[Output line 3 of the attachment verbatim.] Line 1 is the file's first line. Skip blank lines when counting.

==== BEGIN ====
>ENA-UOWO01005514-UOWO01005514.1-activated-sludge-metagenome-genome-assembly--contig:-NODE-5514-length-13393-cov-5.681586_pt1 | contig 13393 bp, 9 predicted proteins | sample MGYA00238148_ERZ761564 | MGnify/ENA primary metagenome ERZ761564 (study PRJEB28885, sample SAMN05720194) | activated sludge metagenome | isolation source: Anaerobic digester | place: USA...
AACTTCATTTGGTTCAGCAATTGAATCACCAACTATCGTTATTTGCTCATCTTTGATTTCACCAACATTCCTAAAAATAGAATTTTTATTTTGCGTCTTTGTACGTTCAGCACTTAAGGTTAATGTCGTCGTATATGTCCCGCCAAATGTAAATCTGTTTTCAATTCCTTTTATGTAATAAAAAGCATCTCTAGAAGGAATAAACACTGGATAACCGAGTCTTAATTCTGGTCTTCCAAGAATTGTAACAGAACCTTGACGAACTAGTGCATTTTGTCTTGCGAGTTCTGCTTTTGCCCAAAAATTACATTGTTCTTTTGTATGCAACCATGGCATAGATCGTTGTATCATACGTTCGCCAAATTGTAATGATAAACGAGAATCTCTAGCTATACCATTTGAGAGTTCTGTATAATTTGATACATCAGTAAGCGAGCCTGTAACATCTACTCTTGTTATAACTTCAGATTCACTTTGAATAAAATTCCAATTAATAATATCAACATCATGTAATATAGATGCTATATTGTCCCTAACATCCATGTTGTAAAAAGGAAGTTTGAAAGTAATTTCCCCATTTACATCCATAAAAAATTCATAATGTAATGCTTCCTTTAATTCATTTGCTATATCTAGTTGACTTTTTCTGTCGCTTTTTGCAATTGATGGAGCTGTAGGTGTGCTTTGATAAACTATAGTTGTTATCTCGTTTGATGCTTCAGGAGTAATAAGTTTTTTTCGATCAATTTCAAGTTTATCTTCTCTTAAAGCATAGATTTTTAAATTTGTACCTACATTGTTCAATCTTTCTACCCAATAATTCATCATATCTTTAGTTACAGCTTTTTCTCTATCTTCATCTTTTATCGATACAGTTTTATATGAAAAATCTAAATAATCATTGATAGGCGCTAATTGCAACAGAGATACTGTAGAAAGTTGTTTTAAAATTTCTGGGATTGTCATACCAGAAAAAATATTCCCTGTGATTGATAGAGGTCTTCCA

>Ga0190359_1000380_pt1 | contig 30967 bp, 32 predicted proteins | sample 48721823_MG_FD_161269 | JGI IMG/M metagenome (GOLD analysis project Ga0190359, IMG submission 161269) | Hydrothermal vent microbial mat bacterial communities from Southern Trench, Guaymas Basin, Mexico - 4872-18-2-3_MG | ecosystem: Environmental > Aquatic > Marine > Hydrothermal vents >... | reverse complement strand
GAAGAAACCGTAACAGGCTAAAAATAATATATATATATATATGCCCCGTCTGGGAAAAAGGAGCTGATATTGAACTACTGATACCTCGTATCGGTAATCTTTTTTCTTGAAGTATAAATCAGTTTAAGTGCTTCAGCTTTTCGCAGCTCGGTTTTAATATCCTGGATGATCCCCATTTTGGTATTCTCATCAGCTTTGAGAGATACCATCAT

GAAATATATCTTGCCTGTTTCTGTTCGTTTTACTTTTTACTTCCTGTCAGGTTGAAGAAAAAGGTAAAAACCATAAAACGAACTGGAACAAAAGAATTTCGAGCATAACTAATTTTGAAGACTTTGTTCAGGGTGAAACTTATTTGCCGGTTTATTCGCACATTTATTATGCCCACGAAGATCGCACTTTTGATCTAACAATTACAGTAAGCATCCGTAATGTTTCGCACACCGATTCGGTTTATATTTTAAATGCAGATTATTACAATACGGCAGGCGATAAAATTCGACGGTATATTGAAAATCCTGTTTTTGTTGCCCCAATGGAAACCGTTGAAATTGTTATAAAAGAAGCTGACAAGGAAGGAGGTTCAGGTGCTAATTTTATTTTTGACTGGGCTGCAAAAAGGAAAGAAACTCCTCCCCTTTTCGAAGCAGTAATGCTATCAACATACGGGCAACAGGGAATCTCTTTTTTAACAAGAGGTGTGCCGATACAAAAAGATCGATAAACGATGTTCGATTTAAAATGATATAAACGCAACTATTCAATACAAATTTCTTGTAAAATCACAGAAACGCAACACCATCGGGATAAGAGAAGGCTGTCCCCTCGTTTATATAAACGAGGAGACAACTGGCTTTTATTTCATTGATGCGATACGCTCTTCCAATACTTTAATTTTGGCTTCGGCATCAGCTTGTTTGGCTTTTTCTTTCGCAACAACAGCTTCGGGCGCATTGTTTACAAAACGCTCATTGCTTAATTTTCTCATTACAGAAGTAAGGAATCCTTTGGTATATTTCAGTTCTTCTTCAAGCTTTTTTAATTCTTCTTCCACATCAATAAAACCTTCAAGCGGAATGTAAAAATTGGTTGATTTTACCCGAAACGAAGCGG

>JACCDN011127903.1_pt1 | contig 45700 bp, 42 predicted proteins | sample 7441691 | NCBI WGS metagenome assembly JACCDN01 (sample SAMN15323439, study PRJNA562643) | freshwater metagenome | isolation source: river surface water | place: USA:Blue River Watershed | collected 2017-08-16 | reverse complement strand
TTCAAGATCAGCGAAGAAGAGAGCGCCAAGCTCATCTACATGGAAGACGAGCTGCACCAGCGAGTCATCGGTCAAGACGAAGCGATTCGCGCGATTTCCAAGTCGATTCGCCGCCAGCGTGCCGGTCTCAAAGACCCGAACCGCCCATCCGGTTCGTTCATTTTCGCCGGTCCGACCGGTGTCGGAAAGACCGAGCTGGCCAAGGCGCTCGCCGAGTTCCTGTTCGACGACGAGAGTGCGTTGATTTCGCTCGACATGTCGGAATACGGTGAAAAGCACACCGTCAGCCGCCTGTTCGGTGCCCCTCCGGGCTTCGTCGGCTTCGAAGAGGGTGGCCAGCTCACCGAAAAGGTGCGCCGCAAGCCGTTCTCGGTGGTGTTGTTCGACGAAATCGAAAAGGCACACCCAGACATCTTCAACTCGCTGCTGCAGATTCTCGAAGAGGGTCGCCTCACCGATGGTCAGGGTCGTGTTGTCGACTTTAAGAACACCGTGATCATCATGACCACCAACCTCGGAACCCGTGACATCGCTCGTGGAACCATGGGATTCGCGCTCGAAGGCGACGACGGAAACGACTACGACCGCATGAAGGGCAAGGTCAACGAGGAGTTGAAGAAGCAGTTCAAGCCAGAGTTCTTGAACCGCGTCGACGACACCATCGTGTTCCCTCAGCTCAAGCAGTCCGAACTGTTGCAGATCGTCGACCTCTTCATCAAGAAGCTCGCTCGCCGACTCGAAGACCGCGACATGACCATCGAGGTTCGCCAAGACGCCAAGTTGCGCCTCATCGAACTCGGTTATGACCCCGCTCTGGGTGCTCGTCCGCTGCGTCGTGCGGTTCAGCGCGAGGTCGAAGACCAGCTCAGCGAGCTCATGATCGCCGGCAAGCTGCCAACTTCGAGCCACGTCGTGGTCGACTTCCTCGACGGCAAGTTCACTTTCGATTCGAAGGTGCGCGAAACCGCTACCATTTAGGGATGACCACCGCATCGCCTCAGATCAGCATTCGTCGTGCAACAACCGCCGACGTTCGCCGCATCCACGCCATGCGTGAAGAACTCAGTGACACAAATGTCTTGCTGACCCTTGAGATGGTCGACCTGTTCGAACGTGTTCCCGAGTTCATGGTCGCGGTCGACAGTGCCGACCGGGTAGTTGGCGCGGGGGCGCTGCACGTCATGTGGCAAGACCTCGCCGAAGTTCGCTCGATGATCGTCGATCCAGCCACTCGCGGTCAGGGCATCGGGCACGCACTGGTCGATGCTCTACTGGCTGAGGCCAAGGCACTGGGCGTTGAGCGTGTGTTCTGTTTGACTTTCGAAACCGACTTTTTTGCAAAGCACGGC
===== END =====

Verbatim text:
>Ga0190359_1000380_pt1 | contig 30967 bp, 32 predicted proteins | sample 48721823_MG_FD_161269 | JGI IMG/M metagenome (GOLD analysis project Ga0190359, IMG submission 161269) | Hydrothermal vent microbial mat bacterial communities from Southern Trench, Guaymas Basin, Mexico - 4872-18-2-3_MG | ecosystem: Environmental > Aquatic > Marine > Hydrothermal vents >... | reverse complement strand